As we discussed above, employees must be compensated for time spent in a training program or session. But what about time spent traveling to and from the event? First, there is the car vs. plane rule. Travel time incurred when an employee drives him or herself to an event is always compensable, even if the drive time occurs outside of normal working hours. You may deduct their normal commute time from home to the office off each leg of the trip.
For planes, trains, buses or other mass-transit travel, the rules depend once again on an employee’s normal work hours. If travel to or from a training event cuts across normal work hours, and the employee is a passenger, then those hours are compensable. This includes time spent riding as a passenger in a car driven by another employee.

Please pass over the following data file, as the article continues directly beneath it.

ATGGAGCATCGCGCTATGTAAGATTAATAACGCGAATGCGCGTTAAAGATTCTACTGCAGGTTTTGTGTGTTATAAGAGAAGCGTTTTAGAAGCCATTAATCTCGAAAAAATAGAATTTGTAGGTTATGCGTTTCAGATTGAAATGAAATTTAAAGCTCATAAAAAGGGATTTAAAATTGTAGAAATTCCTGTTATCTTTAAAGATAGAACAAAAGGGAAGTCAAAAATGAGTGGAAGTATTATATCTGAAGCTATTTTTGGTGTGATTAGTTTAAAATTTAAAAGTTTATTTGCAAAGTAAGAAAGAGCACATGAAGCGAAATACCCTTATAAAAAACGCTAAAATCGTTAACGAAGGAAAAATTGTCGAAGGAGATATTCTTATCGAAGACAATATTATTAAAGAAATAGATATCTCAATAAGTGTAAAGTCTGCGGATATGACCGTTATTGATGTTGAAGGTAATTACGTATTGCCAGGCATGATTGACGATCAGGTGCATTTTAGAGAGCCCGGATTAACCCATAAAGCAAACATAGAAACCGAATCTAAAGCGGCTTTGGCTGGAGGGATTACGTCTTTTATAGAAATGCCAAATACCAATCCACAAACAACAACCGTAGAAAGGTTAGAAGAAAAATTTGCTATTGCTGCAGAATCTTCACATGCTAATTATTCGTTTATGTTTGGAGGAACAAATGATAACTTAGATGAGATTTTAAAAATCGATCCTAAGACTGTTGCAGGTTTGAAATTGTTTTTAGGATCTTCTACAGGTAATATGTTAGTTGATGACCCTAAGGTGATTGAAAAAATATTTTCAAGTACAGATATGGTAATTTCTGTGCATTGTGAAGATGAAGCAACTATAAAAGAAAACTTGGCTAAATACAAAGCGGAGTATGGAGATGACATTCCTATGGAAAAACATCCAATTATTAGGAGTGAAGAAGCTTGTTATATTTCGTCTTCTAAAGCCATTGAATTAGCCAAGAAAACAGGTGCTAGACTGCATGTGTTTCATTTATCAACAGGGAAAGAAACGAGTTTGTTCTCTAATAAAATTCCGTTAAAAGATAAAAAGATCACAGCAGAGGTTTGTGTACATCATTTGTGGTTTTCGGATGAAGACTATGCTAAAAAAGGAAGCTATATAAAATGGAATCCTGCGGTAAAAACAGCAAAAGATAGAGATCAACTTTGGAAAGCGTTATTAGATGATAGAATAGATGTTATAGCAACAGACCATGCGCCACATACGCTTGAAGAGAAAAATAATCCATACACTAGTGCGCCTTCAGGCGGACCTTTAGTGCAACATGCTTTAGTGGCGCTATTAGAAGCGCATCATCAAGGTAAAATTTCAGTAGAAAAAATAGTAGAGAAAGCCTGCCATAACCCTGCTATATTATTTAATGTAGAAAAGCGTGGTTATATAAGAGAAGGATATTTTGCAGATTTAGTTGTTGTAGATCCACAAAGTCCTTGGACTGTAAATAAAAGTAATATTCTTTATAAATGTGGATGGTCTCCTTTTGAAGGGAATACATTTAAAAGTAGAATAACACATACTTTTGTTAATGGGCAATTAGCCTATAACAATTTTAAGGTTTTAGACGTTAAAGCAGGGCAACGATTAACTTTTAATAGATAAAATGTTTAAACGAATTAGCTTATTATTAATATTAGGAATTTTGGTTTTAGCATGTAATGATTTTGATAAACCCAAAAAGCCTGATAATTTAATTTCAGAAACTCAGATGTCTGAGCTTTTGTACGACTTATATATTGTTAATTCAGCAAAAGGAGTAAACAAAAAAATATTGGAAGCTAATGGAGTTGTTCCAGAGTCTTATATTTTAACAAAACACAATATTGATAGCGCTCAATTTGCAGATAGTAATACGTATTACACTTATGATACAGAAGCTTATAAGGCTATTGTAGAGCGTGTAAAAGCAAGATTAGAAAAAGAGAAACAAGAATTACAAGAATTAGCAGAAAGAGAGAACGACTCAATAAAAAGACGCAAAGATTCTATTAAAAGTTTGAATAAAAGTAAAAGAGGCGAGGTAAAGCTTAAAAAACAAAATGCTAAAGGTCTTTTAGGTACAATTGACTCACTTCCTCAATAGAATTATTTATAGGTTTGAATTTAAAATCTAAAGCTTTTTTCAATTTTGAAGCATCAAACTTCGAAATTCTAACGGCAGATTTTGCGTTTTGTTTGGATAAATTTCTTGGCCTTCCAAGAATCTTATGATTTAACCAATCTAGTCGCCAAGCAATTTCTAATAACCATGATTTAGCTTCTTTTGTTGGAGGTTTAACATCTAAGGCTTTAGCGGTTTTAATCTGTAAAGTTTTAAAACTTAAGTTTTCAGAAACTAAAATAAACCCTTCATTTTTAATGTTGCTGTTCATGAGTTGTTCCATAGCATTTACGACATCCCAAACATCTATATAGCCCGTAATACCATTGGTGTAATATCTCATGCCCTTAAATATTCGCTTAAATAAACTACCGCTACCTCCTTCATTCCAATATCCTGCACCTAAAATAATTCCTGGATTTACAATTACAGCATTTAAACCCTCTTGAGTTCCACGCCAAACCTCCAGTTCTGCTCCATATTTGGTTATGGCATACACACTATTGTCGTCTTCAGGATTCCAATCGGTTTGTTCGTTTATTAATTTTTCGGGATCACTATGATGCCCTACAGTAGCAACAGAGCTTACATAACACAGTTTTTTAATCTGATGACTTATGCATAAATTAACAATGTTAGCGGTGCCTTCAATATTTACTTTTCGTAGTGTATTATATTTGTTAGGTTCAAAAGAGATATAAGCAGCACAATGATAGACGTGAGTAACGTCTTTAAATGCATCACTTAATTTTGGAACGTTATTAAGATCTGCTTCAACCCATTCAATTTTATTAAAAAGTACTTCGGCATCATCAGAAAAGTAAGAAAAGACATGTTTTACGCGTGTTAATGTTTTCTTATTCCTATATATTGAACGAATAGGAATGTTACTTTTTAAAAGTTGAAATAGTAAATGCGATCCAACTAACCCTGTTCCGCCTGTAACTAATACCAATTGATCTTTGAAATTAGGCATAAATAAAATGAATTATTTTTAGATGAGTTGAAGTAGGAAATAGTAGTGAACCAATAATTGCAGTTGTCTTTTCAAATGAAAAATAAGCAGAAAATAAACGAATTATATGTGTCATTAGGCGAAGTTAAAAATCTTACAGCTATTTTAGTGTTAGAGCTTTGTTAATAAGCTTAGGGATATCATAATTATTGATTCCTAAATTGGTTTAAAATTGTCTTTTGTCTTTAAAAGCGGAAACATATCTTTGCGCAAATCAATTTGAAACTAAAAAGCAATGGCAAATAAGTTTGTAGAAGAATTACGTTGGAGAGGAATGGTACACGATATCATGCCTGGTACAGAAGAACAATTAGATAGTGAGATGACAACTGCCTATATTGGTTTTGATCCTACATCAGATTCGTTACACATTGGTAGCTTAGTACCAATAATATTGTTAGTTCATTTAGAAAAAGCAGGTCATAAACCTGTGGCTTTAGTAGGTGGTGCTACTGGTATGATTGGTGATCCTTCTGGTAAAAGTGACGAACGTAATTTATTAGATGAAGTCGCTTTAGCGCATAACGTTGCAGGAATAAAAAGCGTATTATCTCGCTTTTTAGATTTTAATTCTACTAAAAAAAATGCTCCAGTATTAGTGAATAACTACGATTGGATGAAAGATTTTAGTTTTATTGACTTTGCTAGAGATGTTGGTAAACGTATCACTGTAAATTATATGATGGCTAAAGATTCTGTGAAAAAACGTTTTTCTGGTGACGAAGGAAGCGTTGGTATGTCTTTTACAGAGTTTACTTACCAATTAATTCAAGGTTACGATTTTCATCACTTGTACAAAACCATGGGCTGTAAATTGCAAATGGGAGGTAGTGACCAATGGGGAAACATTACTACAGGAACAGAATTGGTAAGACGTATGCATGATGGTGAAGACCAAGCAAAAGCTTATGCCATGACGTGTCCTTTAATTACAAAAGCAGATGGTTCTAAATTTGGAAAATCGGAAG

Consider this example: Your medical assistant Jay normally works from 8 a.m. to 5 p.m., and today you’re sending him to an out-of-town event. His plane leaves at 3 p.m. and arrives at 6 p.m. Since this cuts across his normal schedule for two hours, he is entitled to two hours of travel pay. (We will address travel pay vs. work pay below.) This is true even if Jay is traveling on a Saturday or Sunday, days when your clinic is closed. Conversely, if his flight is from 6 p.m. to 9 p.m., you are not required to compensate him for that time, unless he is actively working.
If you have an employee who actually performs work while traveling (answering emails or figuring out next month’s schedule, for instance), then that time is compensable as time worked. This is true whether or not the work is performed during normal work hours or days. When traveling between time zones, the time from the point of departure (each way) is used.
Differential Rates of Pay